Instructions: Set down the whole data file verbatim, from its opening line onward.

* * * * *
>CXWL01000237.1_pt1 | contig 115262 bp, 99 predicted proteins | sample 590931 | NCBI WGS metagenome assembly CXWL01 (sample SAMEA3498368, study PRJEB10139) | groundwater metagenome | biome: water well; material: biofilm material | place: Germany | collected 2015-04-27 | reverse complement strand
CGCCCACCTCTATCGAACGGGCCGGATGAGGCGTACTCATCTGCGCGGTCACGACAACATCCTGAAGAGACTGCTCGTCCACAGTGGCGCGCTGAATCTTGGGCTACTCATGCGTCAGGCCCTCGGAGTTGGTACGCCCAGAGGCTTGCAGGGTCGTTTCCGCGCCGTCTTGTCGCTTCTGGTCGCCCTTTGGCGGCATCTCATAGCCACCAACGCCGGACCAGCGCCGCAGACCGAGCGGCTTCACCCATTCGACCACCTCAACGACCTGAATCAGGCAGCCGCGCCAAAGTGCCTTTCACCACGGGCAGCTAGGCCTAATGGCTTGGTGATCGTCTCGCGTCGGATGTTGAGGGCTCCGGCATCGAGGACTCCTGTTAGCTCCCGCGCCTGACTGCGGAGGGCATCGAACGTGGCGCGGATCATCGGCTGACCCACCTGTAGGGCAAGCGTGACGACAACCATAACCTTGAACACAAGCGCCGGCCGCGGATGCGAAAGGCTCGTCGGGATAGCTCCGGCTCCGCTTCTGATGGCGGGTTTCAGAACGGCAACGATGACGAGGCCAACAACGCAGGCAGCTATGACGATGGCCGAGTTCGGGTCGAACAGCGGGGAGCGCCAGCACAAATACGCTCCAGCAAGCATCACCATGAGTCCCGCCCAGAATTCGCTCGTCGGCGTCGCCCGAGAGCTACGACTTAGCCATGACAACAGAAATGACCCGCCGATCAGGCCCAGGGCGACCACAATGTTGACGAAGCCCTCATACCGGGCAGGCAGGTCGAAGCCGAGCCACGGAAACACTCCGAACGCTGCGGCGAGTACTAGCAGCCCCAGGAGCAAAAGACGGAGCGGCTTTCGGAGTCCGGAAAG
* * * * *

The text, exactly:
>CXWL01000237.1_pt1 | contig 115262 bp, 99 predicted proteins | sample 590931 | NCBI WGS metagenome assembly CXWL01 (sample SAMEA3498368, study PRJEB10139) | groundwater metagenome | biome: water well; material: biofilm material | place: Germany | collected 2015-04-27 | reverse complement strand
CGCCCACCTCTATCGAACGGGCCGGATGAGGCGTACTCATCTGCGCGGTCACGACAACATCCTGAAGAGACTGCTCGTCCACAGTGGCGCGCTGAATCTTGGGCTACTCATGCGTCAGGCCCTCGGAGTTGGTACGCCCAGAGGCTTGCAGGGTCGTTTCCGCGCCGTCTTGTCGCTTCTGGTCGCCCTTTGGCGGCATCTCATAGCCACCAACGCCGGACCAGCGCCGCAGACCGAGCGGCTTCACCCATTCGACCACCTCAACGACCTGAATCAGGCAGCCGCGCCAAAGTGCCTTTCACCACGGGCAGCTAGGCCTAATGGCTTGGTGATCGTCTCGCGTCGGATGTTGAGGGCTCCGGCATCGAGGACTCCTGTTAGCTCCCGCGCCTGACTGCGGAGGGCATCGAACGTGGCGCGGATCATCGGCTGACCCACCTGTAGGGCAAGCGTGACGACAACCATAACCTTGAACACAAGCGCCGGCCGCGGATGCGAAAGGCTCGTCGGGATAGCTCCGGCTCCGCTTCTGATGGCGGGTTTCAGAACGGCAACGATGACGAGGCCAACAACGCAGGCAGCTATGACGATGGCCGAGTTCGGGTCGAACAGCGGGGAGCGCCAGCACAAATACGCTCCAGCAAGCATCACCATGAGTCCCGCCCAGAATTCGCTCGTCGGCGTCGCCCGAGAGCTACGACTTAGCCATGACAACAGAAATGACCCGCCGATCAGGCCCAGGGCGACCACAATGTTGACGAAGCCCTCATACCGGGCAGGCAGGTCGAAGCCGAGCCACGGAAACACTCCGAACGCTGCGGCGAGTACTAGCAGCCCCAGGAGCAAAAGACGGAGCGGCTTTCGGAGTCCGGAAAG